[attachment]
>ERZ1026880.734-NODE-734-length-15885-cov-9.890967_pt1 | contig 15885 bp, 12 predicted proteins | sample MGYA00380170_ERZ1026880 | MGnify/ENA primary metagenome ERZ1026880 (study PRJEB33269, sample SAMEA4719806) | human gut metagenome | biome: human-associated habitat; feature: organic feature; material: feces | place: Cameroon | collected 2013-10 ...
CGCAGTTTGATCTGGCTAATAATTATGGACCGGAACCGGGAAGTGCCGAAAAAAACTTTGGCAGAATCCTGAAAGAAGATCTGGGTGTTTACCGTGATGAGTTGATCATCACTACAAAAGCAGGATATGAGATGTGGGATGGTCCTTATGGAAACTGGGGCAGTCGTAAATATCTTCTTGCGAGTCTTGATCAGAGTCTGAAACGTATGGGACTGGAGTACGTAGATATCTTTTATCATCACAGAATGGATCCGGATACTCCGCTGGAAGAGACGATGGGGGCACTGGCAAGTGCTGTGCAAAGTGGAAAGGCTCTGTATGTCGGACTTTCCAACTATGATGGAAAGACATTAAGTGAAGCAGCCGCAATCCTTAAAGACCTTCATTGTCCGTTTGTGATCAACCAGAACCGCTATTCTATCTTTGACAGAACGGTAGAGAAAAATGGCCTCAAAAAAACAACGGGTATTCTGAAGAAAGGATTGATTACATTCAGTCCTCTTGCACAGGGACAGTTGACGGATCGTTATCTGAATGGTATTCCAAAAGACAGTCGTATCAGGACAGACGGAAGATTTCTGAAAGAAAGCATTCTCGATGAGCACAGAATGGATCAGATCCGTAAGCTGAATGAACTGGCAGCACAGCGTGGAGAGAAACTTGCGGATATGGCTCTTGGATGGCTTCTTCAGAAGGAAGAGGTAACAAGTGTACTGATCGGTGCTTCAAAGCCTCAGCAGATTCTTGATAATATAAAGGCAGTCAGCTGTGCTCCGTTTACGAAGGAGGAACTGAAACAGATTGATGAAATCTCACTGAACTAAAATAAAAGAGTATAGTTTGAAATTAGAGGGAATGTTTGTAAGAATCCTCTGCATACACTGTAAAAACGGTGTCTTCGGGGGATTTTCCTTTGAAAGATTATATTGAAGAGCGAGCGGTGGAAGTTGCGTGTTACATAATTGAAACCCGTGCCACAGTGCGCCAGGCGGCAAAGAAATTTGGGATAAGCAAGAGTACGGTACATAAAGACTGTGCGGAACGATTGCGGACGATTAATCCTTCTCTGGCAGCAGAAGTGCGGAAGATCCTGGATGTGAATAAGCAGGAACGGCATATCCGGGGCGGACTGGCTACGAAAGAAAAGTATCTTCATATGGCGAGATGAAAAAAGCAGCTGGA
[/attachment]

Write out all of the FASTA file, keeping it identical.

>ERZ1026880.734-NODE-734-length-15885-cov-9.890967_pt1 | contig 15885 bp, 12 predicted proteins | sample MGYA00380170_ERZ1026880 | MGnify/ENA primary metagenome ERZ1026880 (study PRJEB33269, sample SAMEA4719806) | human gut metagenome | biome: human-associated habitat; feature: organic feature; material: feces | place: Cameroon | collected 2013-10 ...
CGCAGTTTGATCTGGCTAATAATTATGGACCGGAACCGGGAAGTGCCGAAAAAAACTTTGGCAGAATCCTGAAAGAAGATCTGGGTGTTTACCGTGATGAGTTGATCATCACTACAAAAGCAGGATATGAGATGTGGGATGGTCCTTATGGAAACTGGGGCAGTCGTAAATATCTTCTTGCGAGTCTTGATCAGAGTCTGAAACGTATGGGACTGGAGTACGTAGATATCTTTTATCATCACAGAATGGATCCGGATACTCCGCTGGAAGAGACGATGGGGGCACTGGCAAGTGCTGTGCAAAGTGGAAAGGCTCTGTATGTCGGACTTTCCAACTATGATGGAAAGACATTAAGTGAAGCAGCCGCAATCCTTAAAGACCTTCATTGTCCGTTTGTGATCAACCAGAACCGCTATTCTATCTTTGACAGAACGGTAGAGAAAAATGGCCTCAAAAAAACAACGGGTATTCTGAAGAAAGGATTGATTACATTCAGTCCTCTTGCACAGGGACAGTTGACGGATCGTTATCTGAATGGTATTCCAAAAGACAGTCGTATCAGGACAGACGGAAGATTTCTGAAAGAAAGCATTCTCGATGAGCACAGAATGGATCAGATCCGTAAGCTGAATGAACTGGCAGCACAGCGTGGAGAGAAACTTGCGGATATGGCTCTTGGATGGCTTCTTCAGAAGGAAGAGGTAACAAGTGTACTGATCGGTGCTTCAAAGCCTCAGCAGATTCTTGATAATATAAAGGCAGTCAGCTGTGCTCCGTTTACGAAGGAGGAACTGAAACAGATTGATGAAATCTCACTGAACTAAAATAAAAGAGTATAGTTTGAAATTAGAGGGAATGTTTGTAAGAATCCTCTGCATACACTGTAAAAACGGTGTCTTCGGGGGATTTTCCTTTGAAAGATTATATTGAAGAGCGAGCGGTGGAAGTTGCGTGTTACATAATTGAAACCCGTGCCACAGTGCGCCAGGCGGCAAAGAAATTTGGGATAAGCAAGAGTACGGTACATAAAGACTGTGCGGAACGATTGCGGACGATTAATCCTTCTCTGGCAGCAGAAGTGCGGAAGATCCTGGATGTGAATAAGCAGGAACGGCATATCCGGGGCGGACTGGCTACGAAAGAAAAGTATCTTCATATGGCGAGATGAAAAAAGCAGCTGGA